13. Kat’s Sacrifice
- The Passage
- Kat’s Theme
- Laura Griffiths [French horn]
- I wrote this theme to represent Kat’s descent and ultimate redemption in “The Passage.” The roots go deeeep on this one. 🙂
14. Someone to Trust
- Taking a Break From All Your Worries
- Baltar Theme
- Martin St. Pierre [erhu], Paul Cartwright [fiddle]
- This was an interesting experiment. I took Baltar’s theme, which is generally very dark and ambiguous, and re-harmonized it with warmer chords. Since the chord changes in Baltar’s theme are so important to its character, it becomes virtually unrecognizable in this piece. Incidentally, I’ve heard a lot of talk about the instruments on this track and nobody’s gotten it right. 🙂 The first refrain is a solo erhu, with a fiddle underneath. For the second refrain, they swap and the fiddle takes the melody.
15. The Temple of Five
- The Eye of Jupiter
- Temple of Five Theme, Laura Roslin’s Theme (at the end)
- M.B. Gordy [bells], Raya Yarbrough [vocals]
- This track features chimes, bells, bowls, tines, cymbals… just about anything that we could get our hands on. These initial sounds are what Tyrol hears (or thinks he hears) in his head as he’s drawn into the mountains to discover the Temple of Five. The distant strains of a Chinese Gu Zheng also weave throughout the bell texture. Laura Roslin’s theme returns at the end, again sung by Raya Yarbrough and accompanied with duduk and yialli tanbur.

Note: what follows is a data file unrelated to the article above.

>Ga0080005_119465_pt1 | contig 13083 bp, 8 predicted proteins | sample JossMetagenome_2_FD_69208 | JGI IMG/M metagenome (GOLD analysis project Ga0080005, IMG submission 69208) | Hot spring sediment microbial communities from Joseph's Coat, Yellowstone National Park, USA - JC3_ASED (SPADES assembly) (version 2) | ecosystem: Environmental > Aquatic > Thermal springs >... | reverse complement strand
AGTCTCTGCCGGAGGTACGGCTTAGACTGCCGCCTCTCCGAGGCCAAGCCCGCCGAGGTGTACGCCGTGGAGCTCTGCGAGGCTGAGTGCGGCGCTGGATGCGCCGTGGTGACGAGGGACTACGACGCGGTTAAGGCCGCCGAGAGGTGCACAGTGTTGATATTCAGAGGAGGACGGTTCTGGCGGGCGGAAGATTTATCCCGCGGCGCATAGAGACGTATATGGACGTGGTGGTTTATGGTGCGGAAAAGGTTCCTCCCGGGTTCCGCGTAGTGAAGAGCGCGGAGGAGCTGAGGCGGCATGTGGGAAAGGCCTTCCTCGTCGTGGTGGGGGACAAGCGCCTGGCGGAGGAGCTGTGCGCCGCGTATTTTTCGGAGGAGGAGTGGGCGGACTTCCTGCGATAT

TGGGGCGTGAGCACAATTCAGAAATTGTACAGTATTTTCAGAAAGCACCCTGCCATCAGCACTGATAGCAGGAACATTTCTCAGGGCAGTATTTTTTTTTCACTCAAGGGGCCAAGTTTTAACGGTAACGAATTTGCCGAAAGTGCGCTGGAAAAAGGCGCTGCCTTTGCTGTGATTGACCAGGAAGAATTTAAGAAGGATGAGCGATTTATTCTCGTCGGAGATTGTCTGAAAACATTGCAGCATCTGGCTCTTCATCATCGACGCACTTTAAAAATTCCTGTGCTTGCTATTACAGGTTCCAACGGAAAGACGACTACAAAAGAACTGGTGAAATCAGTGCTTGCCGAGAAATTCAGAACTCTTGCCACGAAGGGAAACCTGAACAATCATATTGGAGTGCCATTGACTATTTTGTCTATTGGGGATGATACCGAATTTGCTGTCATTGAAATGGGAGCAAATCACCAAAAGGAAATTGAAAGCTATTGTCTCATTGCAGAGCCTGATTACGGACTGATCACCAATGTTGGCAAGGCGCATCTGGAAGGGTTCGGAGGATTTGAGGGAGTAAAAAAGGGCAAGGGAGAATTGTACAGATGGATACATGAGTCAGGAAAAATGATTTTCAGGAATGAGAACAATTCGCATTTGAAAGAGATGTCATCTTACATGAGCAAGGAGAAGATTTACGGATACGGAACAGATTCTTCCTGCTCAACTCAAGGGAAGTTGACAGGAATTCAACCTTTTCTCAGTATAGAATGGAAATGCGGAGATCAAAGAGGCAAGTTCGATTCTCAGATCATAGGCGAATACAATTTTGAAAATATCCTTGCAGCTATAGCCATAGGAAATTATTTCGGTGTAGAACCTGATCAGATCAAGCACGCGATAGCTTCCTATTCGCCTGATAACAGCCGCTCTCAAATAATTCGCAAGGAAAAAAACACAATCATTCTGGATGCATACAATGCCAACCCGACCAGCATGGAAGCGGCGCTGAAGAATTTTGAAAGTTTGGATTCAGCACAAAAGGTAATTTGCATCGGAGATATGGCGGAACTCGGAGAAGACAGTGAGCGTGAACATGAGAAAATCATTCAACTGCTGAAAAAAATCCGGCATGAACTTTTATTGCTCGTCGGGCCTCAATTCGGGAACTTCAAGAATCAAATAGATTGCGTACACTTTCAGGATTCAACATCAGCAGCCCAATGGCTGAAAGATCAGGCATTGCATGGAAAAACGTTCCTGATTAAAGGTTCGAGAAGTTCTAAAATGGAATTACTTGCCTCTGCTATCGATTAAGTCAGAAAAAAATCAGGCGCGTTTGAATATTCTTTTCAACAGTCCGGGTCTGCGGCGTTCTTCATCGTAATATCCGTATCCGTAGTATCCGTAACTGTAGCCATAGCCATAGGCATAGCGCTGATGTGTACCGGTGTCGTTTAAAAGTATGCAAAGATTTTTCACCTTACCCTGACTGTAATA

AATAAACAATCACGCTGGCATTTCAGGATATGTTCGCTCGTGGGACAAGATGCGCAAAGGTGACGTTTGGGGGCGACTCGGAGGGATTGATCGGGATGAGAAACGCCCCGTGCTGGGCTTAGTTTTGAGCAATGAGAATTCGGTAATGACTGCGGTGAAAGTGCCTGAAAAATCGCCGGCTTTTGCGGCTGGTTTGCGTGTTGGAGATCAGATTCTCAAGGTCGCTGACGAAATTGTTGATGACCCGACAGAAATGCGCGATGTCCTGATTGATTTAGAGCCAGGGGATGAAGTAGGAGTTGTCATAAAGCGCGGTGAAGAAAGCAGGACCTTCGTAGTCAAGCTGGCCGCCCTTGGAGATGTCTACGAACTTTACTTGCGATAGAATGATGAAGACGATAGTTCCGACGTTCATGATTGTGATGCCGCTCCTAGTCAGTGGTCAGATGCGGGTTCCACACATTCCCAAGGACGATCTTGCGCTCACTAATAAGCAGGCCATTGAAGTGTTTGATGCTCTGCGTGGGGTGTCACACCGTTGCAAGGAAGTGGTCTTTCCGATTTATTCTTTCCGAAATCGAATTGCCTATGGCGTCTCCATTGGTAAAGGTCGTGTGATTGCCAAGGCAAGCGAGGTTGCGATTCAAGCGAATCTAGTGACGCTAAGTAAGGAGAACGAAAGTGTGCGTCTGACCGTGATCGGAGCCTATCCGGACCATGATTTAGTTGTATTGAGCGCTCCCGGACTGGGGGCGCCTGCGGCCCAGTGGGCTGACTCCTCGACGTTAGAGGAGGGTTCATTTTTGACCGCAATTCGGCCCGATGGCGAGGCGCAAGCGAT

16. Dirty Hands
- Dirty Hands
- “Working Man” theme
- Steve Bartek [dobro], John Avila [bass]
- Ron Moore requested a theme for the working man, a piece that represents the hardship and strain that these workers face every day. Admittedly, I never set out to write a bad-ass blues riff, but that’s what it became. Steve Bartek plays the theme on dobro, while John Avila backs him up on bass. I have to say that John’s bass solo towards the end of this track might be my favorite moment on the entire album. Oddly enough, this track became a real inspiration for my Eureka score last summer. When that album comes out, you’ll hear the similarities.
17. Gentle Execution
- Exodus, Part II
- Worthy of Survival
- Chris Bleth [duduk]
- A variation of Season 2’s Worthy of Survival represents Ellen Tigh’s execution and Saul Tigh’s descent into darkness. Worthy of Survival continually built energy, eventually reaching a percussive finale. However, this piece slowly fades away, as the life drains from Ellen’s body.
18. Mandala in the Clouds
- M.B. Gordy [taikos], Martin St. Pierre [yialli tanbur], Chris Bleth [zurna]
- As Season 3 drew to a close, I knew this was my last big action sequence. Very much a companion-piece to Storming New Caprica, this piece is also built from layered taikos, Middle Eastern soloists and the string orchestra. This dizzying percussion riff accompanied Kara’s descent towards the whirlpool in the clouds. Of course, the finished sound design for the storm sequences were so blaringly loud, the only instruments you can really hear in the scene are the Chang Changs (Chinese cymbals) and ear-burning Zurna solo in the middle.